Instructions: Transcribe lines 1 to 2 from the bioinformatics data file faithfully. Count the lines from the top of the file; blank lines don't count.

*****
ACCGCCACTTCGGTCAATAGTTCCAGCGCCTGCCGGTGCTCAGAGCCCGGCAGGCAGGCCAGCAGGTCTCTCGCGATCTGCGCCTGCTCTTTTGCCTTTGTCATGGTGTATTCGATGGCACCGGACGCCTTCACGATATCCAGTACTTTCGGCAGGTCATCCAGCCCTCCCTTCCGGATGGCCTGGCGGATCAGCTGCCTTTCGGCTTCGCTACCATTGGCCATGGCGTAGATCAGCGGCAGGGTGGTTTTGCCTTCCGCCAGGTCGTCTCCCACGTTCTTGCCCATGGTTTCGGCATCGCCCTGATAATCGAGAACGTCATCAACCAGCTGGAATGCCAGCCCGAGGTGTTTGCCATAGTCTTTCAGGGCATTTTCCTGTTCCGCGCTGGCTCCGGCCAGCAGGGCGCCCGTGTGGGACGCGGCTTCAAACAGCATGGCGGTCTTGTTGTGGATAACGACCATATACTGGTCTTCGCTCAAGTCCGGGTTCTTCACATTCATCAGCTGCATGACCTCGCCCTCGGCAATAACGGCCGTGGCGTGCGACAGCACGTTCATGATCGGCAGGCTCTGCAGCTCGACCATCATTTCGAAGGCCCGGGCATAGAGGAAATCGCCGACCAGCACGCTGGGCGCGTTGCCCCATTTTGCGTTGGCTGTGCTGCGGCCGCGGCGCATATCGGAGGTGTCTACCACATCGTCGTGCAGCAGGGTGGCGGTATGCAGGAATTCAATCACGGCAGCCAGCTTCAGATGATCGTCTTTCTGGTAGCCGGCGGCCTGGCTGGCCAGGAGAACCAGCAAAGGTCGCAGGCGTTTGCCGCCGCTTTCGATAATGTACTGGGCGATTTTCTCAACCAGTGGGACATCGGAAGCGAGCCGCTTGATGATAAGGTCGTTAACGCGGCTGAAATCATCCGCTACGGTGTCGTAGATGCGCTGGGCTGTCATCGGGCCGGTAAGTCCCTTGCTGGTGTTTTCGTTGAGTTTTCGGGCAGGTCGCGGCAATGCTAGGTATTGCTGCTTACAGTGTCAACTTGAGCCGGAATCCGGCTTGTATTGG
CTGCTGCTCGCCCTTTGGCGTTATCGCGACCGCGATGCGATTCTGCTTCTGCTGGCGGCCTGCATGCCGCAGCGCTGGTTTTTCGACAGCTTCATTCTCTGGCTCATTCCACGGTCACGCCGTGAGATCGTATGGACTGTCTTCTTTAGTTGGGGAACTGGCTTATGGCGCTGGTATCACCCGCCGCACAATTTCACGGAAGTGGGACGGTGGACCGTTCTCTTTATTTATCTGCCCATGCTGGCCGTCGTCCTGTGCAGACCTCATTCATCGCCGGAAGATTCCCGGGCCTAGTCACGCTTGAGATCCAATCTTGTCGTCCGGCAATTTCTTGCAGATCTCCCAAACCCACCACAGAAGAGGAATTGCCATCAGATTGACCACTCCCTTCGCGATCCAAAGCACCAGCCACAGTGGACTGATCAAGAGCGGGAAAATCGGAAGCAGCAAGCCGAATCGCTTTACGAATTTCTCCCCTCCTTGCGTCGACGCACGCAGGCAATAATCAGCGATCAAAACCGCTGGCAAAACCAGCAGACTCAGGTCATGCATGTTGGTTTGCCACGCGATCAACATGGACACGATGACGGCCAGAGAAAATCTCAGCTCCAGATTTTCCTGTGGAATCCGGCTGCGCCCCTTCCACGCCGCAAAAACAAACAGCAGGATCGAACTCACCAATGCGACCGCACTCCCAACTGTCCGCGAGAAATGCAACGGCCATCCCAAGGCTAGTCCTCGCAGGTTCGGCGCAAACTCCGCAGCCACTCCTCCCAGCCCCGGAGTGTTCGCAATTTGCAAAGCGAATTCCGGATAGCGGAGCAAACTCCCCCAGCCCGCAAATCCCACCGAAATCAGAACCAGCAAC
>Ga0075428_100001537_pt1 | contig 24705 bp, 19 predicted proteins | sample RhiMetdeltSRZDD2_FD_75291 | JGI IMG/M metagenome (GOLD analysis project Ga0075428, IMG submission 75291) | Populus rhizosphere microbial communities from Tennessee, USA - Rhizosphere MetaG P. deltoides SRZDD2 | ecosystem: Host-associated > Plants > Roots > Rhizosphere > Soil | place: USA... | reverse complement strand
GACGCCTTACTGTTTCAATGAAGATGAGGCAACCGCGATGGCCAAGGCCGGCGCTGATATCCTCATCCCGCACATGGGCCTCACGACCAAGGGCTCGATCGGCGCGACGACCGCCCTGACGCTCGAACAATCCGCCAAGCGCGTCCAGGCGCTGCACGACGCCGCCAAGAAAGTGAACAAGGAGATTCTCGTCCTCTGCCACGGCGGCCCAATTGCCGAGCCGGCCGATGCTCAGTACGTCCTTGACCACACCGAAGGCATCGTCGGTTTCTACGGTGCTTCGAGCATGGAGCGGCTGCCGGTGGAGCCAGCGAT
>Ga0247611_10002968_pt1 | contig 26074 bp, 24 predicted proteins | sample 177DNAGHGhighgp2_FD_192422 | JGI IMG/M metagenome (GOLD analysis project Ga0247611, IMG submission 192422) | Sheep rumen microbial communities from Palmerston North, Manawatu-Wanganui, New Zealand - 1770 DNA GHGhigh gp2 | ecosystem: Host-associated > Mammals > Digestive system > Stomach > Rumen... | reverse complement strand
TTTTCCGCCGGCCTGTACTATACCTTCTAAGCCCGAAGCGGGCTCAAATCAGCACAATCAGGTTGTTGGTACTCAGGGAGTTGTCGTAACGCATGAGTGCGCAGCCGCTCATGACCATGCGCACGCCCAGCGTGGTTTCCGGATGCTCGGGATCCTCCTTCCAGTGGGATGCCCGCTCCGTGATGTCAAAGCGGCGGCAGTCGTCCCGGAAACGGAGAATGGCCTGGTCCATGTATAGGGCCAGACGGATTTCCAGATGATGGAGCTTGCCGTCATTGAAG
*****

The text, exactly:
ACCGCCACTTCGGTCAATAGTTCCAGCGCCTGCCGGTGCTCAGAGCCCGGCAGGCAGGCCAGCAGGTCTCTCGCGATCTGCGCCTGCTCTTTTGCCTTTGTCATGGTGTATTCGATGGCACCGGACGCCTTCACGATATCCAGTACTTTCGGCAGGTCATCCAGCCCTCCCTTCCGGATGGCCTGGCGGATCAGCTGCCTTTCGGCTTCGCTACCATTGGCCATGGCGTAGATCAGCGGCAGGGTGGTTTTGCCTTCCGCCAGGTCGTCTCCCACGTTCTTGCCCATGGTTTCGGCATCGCCCTGATAATCGAGAACGTCATCAACCAGCTGGAATGCCAGCCCGAGGTGTTTGCCATAGTCTTTCAGGGCATTTTCCTGTTCCGCGCTGGCTCCGGCCAGCAGGGCGCCCGTGTGGGACGCGGCTTCAAACAGCATGGCGGTCTTGTTGTGGATAACGACCATATACTGGTCTTCGCTCAAGTCCGGGTTCTTCACATTCATCAGCTGCATGACCTCGCCCTCGGCAATAACGGCCGTGGCGTGCGACAGCACGTTCATGATCGGCAGGCTCTGCAGCTCGACCATCATTTCGAAGGCCCGGGCATAGAGGAAATCGCCGACCAGCACGCTGGGCGCGTTGCCCCATTTTGCGTTGGCTGTGCTGCGGCCGCGGCGCATATCGGAGGTGTCTACCACATCGTCGTGCAGCAGGGTGGCGGTATGCAGGAATTCAATCACGGCAGCCAGCTTCAGATGATCGTCTTTCTGGTAGCCGGCGGCCTGGCTGGCCAGGAGAACCAGCAAAGGTCGCAGGCGTTTGCCGCCGCTTTCGATAATGTACTGGGCGATTTTCTCAACCAGTGGGACATCGGAAGCGAGCCGCTTGATGATAAGGTCGTTAACGCGGCTGAAATCATCCGCTACGGTGTCGTAGATGCGCTGGGCTGTCATCGGGCCGGTAAGTCCCTTGCTGGTGTTTTCGTTGAGTTTTCGGGCAGGTCGCGGCAATGCTAGGTATTGCTGCTTACAGTGTCAACTTGAGCCGGAATCCGGCTTGTATTGG
CTGCTGCTCGCCCTTTGGCGTTATCGCGACCGCGATGCGATTCTGCTTCTGCTGGCGGCCTGCATGCCGCAGCGCTGGTTTTTCGACAGCTTCATTCTCTGGCTCATTCCACGGTCACGCCGTGAGATCGTATGGACTGTCTTCTTTAGTTGGGGAACTGGCTTATGGCGCTGGTATCACCCGCCGCACAATTTCACGGAAGTGGGACGGTGGACCGTTCTCTTTATTTATCTGCCCATGCTGGCCGTCGTCCTGTGCAGACCTCATTCATCGCCGGAAGATTCCCGGGCCTAGTCACGCTTGAGATCCAATCTTGTCGTCCGGCAATTTCTTGCAGATCTCCCAAACCCACCACAGAAGAGGAATTGCCATCAGATTGACCACTCCCTTCGCGATCCAAAGCACCAGCCACAGTGGACTGATCAAGAGCGGGAAAATCGGAAGCAGCAAGCCGAATCGCTTTACGAATTTCTCCCCTCCTTGCGTCGACGCACGCAGGCAATAATCAGCGATCAAAACCGCTGGCAAAACCAGCAGACTCAGGTCATGCATGTTGGTTTGCCACGCGATCAACATGGACACGATGACGGCCAGAGAAAATCTCAGCTCCAGATTTTCCTGTGGAATCCGGCTGCGCCCCTTCCACGCCGCAAAAACAAACAGCAGGATCGAACTCACCAATGCGACCGCACTCCCAACTGTCCGCGAGAAATGCAACGGCCATCCCAAGGCTAGTCCTCGCAGGTTCGGCGCAAACTCCGCAGCCACTCCTCCCAGCCCCGGAGTGTTCGCAATTTGCAAAGCGAATTCCGGATAGCGGAGCAAACTCCCCCAGCCCGCAAATCCCACCGAAATCAGAACCAGCAAC